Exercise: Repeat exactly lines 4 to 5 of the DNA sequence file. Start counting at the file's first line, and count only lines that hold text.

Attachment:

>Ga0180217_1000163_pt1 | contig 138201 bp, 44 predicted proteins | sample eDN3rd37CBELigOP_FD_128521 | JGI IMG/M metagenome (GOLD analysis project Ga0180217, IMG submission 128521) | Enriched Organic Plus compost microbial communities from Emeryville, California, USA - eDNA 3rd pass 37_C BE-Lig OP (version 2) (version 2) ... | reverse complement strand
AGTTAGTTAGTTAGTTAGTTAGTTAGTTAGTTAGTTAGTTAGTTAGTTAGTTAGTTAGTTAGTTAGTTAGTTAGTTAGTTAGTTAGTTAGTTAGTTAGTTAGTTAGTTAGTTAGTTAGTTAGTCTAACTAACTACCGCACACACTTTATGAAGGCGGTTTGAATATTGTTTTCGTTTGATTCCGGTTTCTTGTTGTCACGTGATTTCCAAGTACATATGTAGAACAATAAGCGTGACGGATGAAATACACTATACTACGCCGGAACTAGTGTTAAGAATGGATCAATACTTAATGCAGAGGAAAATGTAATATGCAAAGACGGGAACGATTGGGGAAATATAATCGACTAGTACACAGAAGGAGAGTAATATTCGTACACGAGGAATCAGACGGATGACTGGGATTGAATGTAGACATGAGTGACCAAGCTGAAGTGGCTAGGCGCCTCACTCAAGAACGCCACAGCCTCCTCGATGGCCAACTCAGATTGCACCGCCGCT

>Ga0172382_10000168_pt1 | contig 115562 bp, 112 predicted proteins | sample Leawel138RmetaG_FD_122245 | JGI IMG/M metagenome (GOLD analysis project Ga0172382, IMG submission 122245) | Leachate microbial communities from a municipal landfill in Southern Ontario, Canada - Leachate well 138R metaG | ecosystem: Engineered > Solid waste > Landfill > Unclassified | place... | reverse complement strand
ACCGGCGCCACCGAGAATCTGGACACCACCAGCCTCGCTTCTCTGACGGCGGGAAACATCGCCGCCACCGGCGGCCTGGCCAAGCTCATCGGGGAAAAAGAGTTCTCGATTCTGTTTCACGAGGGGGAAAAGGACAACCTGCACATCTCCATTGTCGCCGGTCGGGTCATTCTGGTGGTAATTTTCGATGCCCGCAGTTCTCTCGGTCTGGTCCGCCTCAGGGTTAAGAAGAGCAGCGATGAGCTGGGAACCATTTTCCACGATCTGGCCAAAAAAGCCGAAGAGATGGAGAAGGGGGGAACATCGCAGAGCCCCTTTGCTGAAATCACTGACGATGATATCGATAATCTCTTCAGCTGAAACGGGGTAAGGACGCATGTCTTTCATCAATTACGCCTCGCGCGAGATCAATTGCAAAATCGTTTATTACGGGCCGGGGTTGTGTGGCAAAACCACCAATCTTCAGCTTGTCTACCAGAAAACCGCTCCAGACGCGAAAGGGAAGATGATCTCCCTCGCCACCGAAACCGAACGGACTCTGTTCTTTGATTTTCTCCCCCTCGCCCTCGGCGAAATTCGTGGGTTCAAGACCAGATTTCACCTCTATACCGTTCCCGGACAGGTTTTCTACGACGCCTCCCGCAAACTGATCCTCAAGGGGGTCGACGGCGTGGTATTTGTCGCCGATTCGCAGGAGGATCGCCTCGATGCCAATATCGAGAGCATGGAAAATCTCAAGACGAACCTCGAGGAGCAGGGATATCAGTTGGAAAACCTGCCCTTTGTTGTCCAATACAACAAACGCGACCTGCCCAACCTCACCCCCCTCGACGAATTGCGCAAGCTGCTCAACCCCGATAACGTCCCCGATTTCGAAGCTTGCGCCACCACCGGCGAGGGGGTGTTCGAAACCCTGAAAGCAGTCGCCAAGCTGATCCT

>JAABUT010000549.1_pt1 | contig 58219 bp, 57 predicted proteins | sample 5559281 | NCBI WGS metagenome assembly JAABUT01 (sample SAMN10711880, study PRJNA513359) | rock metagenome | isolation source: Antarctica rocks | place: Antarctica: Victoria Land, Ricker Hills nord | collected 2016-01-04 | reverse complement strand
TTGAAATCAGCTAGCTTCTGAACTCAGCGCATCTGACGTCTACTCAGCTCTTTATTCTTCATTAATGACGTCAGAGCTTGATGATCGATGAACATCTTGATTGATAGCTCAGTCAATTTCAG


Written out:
ACCGGCGCCACCGAGAATCTGGACACCACCAGCCTCGCTTCTCTGACGGCGGGAAACATCGCCGCCACCGGCGGCCTGGCCAAGCTCATCGGGGAAAAAGAGTTCTCGATTCTGTTTCACGAGGGGGAAAAGGACAACCTGCACATCTCCATTGTCGCCGGTCGGGTCATTCTGGTGGTAATTTTCGATGCCCGCAGTTCTCTCGGTCTGGTCCGCCTCAGGGTTAAGAAGAGCAGCGATGAGCTGGGAACCATTTTCCACGATCTGGCCAAAAAAGCCGAAGAGATGGAGAAGGGGGGAACATCGCAGAGCCCCTTTGCTGAAATCACTGACGATGATATCGATAATCTCTTCAGCTGAAACGGGGTAAGGACGCATGTCTTTCATCAATTACGCCTCGCGCGAGATCAATTGCAAAATCGTTTATTACGGGCCGGGGTTGTGTGGCAAAACCACCAATCTTCAGCTTGTCTACCAGAAAACCGCTCCAGACGCGAAAGGGAAGATGATCTCCCTCGCCACCGAAACCGAACGGACTCTGTTCTTTGATTTTCTCCCCCTCGCCCTCGGCGAAATTCGTGGGTTCAAGACCAGATTTCACCTCTATACCGTTCCCGGACAGGTTTTCTACGACGCCTCCCGCAAACTGATCCTCAAGGGGGTCGACGGCGTGGTATTTGTCGCCGATTCGCAGGAGGATCGCCTCGATGCCAATATCGAGAGCATGGAAAATCTCAAGACGAACCTCGAGGAGCAGGGATATCAGTTGGAAAACCTGCCCTTTGTTGTCCAATACAACAAACGCGACCTGCCCAACCTCACCCCCCTCGACGAATTGCGCAAGCTGCTCAACCCCGATAACGTCCCCGATTTCGAAGCTTGCGCCACCACCGGCGAGGGGGTGTTCGAAACCCTGAAAGCAGTCGCCAAGCTGATCCT

>JAABUT010000549.1_pt1 | contig 58219 bp, 57 predicted proteins | sample 5559281 | NCBI WGS metagenome assembly JAABUT01 (sample SAMN10711880, study PRJNA513359) | rock metagenome | isolation source: Antarctica rocks | place: Antarctica: Victoria Land, Ricker Hills nord | collected 2016-01-04 | reverse complement strand